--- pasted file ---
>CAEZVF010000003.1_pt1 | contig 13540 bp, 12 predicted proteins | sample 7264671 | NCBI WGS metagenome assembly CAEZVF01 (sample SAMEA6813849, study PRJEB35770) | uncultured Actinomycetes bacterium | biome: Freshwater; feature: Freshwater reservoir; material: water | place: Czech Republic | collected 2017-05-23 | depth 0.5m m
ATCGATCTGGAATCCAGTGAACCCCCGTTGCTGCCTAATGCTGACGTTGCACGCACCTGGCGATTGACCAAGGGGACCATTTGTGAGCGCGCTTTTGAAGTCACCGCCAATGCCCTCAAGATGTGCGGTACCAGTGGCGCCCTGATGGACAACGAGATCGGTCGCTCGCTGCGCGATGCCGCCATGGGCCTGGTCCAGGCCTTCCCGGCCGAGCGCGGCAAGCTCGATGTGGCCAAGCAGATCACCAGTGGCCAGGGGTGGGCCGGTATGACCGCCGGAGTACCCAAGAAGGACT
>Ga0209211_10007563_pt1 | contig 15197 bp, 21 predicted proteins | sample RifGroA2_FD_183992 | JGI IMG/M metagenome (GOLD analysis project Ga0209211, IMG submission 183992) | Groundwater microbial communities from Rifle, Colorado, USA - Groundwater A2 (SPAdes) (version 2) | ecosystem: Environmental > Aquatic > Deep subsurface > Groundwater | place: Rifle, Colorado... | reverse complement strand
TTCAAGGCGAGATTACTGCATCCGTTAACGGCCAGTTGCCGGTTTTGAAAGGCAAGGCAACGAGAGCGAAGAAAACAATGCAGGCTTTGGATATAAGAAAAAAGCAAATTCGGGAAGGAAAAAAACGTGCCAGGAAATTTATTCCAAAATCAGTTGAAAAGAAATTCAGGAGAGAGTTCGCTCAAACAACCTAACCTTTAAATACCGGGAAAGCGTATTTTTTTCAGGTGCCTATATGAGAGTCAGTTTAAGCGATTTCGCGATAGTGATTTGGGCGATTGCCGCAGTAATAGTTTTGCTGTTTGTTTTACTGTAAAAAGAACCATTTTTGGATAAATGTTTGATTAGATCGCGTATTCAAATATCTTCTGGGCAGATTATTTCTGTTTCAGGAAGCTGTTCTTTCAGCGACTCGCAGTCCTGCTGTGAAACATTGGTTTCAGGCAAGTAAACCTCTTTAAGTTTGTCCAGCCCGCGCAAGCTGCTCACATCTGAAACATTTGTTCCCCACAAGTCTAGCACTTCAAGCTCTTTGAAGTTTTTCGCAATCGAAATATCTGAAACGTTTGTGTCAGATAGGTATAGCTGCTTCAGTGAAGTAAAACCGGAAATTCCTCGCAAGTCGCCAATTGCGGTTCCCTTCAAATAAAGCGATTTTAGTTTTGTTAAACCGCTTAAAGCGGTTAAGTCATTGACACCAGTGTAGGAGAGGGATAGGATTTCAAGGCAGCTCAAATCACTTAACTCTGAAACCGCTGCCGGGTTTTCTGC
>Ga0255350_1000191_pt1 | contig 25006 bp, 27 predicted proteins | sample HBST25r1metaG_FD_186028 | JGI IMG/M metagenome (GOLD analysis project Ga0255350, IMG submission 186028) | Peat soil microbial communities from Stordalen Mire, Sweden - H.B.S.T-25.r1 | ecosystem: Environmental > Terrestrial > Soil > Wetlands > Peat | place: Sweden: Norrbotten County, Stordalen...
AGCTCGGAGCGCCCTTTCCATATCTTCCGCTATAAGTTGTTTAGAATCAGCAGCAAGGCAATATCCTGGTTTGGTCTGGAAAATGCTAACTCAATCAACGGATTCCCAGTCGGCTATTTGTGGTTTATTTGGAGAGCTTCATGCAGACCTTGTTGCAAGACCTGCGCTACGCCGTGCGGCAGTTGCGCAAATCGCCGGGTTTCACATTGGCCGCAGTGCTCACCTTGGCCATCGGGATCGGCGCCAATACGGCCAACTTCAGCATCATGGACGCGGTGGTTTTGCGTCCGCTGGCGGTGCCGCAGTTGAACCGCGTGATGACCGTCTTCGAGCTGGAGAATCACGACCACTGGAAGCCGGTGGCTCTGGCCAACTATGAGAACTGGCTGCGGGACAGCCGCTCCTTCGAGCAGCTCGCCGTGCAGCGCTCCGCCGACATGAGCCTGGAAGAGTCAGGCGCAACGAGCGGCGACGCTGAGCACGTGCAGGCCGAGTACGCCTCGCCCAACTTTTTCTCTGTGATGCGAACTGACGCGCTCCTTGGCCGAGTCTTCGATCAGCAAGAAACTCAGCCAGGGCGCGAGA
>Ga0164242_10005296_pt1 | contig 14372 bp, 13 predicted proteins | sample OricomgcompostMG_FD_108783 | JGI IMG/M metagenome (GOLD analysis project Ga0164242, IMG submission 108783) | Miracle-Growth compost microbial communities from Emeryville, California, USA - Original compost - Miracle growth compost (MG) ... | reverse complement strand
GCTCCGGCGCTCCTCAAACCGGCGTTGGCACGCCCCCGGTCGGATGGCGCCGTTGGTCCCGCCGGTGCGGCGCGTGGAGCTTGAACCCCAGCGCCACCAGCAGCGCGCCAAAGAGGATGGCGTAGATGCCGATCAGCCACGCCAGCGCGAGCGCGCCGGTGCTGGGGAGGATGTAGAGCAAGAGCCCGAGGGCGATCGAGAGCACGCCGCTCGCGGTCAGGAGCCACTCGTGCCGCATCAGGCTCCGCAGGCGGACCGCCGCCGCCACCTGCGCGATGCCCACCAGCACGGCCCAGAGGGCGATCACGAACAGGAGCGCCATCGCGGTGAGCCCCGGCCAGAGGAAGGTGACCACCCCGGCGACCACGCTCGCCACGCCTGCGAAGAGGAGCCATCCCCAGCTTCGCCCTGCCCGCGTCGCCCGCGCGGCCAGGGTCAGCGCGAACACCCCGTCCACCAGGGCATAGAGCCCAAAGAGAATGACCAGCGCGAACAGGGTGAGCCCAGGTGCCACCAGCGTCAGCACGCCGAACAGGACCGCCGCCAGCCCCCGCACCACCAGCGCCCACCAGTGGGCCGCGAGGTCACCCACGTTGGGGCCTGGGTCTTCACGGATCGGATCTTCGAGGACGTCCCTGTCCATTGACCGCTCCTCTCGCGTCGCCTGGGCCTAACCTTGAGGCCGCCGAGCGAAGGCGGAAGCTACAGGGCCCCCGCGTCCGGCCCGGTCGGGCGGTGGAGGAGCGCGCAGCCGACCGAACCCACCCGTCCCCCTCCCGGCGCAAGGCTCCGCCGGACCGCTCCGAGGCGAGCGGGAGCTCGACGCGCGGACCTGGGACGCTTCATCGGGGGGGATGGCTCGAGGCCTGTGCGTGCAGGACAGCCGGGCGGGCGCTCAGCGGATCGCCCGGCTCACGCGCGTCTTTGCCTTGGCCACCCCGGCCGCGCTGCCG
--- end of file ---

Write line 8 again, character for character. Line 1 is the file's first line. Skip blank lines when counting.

GCTCCGGCGCTCCTCAAACCGGCGTTGGCACGCCCCCGGTCGGATGGCGCCGTTGGTCCCGCCGGTGCGGCGCGTGGAGCTTGAACCCCAGCGCCACCAGCAGCGCGCCAAAGAGGATGGCGTAGATGCCGATCAGCCACGCCAGCGCGAGCGCGCCGGTGCTGGGGAGGATGTAGAGCAAGAGCCCGAGGGCGATCGAGAGCACGCCGCTCGCGGTCAGGAGCCACTCGTGCCGCATCAGGCTCCGCAGGCGGACCGCCGCCGCCACCTGCGCGATGCCCACCAGCACGGCCCAGAGGGCGATCACGAACAGGAGCGCCATCGCGGTGAGCCCCGGCCAGAGGAAGGTGACCACCCCGGCGACCACGCTCGCCACGCCTGCGAAGAGGAGCCATCCCCAGCTTCGCCCTGCCCGCGTCGCCCGCGCGGCCAGGGTCAGCGCGAACACCCCGTCCACCAGGGCATAGAGCCCAAAGAGAATGACCAGCGCGAACAGGGTGAGCCCAGGTGCCACCAGCGTCAGCACGCCGAACAGGACCGCCGCCAGCCCCCGCACCACCAGCGCCCACCAGTGGGCCGCGAGGTCACCCACGTTGGGGCCTGGGTCTTCACGGATCGGATCTTCGAGGACGTCCCTGTCCATTGACCGCTCCTCTCGCGTCGCCTGGGCCTAACCTTGAGGCCGCCGAGCGAAGGCGGAAGCTACAGGGCCCCCGCGTCCGGCCCGGTCGGGCGGTGGAGGAGCGCGCAGCCGACCGAACCCACCCGTCCCCCTCCCGGCGCAAGGCTCCGCCGGACCGCTCCGAGGCGAGCGGGAGCTCGACGCGCGGACCTGGGACGCTTCATCGGGGGGGATGGCTCGAGGCCTGTGCGTGCAGGACAGCCGGGCGGGCGCTCAGCGGATCGCCCGGCTCACGCGCGTCTTTGCCTTGGCCACCCCGGCCGCGCTGCCG